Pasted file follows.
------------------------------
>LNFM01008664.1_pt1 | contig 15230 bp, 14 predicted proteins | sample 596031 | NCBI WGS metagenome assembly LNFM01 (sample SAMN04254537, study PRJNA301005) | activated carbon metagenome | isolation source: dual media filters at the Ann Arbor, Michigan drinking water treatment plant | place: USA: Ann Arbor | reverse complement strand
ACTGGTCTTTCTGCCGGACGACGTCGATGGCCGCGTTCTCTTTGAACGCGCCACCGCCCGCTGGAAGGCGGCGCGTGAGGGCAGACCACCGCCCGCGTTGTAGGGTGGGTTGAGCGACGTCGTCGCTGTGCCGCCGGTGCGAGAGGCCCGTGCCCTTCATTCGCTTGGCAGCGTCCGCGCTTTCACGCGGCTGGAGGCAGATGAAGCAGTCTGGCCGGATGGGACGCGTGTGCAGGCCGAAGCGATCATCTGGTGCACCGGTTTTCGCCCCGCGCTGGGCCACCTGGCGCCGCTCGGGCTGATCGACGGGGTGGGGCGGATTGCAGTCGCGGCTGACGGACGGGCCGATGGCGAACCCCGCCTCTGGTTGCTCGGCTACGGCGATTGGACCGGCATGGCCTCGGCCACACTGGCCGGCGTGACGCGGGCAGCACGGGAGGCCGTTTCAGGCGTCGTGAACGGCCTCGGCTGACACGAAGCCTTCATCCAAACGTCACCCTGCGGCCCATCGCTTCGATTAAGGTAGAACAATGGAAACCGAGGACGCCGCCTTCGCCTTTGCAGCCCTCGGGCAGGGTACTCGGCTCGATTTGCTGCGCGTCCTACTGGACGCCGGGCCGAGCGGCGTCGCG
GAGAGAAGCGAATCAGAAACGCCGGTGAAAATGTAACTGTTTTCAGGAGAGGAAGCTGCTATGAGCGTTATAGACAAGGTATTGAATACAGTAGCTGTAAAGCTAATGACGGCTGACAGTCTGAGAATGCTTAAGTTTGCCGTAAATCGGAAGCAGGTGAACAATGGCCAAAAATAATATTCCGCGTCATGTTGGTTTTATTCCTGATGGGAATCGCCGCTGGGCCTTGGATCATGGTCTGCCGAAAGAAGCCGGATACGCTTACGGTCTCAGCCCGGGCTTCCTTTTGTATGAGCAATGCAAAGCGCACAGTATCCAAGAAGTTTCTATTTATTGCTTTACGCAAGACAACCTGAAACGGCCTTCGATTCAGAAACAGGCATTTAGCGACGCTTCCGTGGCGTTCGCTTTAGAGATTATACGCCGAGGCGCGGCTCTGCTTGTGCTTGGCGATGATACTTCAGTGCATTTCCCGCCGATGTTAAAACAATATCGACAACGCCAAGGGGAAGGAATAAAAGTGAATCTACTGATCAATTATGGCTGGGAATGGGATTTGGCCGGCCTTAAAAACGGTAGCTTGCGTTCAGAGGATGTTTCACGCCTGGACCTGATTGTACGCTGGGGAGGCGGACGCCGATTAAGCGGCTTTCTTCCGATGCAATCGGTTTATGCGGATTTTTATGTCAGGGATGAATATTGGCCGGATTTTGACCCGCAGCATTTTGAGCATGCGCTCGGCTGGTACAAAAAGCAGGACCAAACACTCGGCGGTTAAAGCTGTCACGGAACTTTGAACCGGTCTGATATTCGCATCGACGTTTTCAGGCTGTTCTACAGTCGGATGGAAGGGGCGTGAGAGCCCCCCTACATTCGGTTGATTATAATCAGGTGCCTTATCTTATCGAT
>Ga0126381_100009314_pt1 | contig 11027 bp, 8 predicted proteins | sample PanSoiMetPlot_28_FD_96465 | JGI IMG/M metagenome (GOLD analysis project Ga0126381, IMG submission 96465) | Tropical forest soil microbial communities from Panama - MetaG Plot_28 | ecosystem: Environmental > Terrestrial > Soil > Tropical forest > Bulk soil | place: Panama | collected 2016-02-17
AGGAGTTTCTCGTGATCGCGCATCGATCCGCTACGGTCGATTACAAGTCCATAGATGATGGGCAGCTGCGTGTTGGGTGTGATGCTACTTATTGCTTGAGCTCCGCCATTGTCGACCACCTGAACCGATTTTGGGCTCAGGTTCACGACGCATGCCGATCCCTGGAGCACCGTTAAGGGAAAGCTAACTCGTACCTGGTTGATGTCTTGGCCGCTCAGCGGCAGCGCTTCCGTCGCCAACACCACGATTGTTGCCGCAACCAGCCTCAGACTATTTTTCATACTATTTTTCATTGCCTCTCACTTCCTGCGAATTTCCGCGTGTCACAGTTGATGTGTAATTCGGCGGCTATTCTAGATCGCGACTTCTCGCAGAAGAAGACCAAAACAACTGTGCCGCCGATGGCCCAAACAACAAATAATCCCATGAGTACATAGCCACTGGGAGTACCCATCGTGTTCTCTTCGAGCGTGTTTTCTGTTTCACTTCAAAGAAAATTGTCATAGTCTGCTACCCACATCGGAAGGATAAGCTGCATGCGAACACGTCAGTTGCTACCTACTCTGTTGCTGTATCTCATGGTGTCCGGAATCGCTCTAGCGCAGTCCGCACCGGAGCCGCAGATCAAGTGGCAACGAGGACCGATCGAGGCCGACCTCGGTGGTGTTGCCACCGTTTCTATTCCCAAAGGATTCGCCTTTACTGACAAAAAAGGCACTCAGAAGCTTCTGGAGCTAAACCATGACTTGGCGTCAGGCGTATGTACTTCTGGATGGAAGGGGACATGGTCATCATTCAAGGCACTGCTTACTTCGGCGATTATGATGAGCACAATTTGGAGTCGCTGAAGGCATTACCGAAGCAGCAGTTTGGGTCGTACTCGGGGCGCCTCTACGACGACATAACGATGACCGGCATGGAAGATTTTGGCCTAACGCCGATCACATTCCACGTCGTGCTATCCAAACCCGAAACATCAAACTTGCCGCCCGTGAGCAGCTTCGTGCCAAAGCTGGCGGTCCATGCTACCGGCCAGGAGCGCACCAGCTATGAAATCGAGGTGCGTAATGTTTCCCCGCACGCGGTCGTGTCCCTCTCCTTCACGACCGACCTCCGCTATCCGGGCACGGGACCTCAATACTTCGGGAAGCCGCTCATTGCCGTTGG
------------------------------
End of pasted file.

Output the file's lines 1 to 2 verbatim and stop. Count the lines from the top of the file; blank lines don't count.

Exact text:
>LNFM01008664.1_pt1 | contig 15230 bp, 14 predicted proteins | sample 596031 | NCBI WGS metagenome assembly LNFM01 (sample SAMN04254537, study PRJNA301005) | activated carbon metagenome | isolation source: dual media filters at the Ann Arbor, Michigan drinking water treatment plant | place: USA: Ann Arbor | reverse complement strand
ACTGGTCTTTCTGCCGGACGACGTCGATGGCCGCGTTCTCTTTGAACGCGCCACCGCCCGCTGGAAGGCGGCGCGTGAGGGCAGACCACCGCCCGCGTTGTAGGGTGGGTTGAGCGACGTCGTCGCTGTGCCGCCGGTGCGAGAGGCCCGTGCCCTTCATTCGCTTGGCAGCGTCCGCGCTTTCACGCGGCTGGAGGCAGATGAAGCAGTCTGGCCGGATGGGACGCGTGTGCAGGCCGAAGCGATCATCTGGTGCACCGGTTTTCGCCCCGCGCTGGGCCACCTGGCGCCGCTCGGGCTGATCGACGGGGTGGGGCGGATTGCAGTCGCGGCTGACGGACGGGCCGATGGCGAACCCCGCCTCTGGTTGCTCGGCTACGGCGATTGGACCGGCATGGCCTCGGCCACACTGGCCGGCGTGACGCGGGCAGCACGGGAGGCCGTTTCAGGCGTCGTGAACGGCCTCGGCTGACACGAAGCCTTCATCCAAACGTCACCCTGCGGCCCATCGCTTCGATTAAGGTAGAACAATGGAAACCGAGGACGCCGCCTTCGCCTTTGCAGCCCTCGGGCAGGGTACTCGGCTCGATTTGCTGCGCGTCCTACTGGACGCCGGGCCGAGCGGCGTCGCG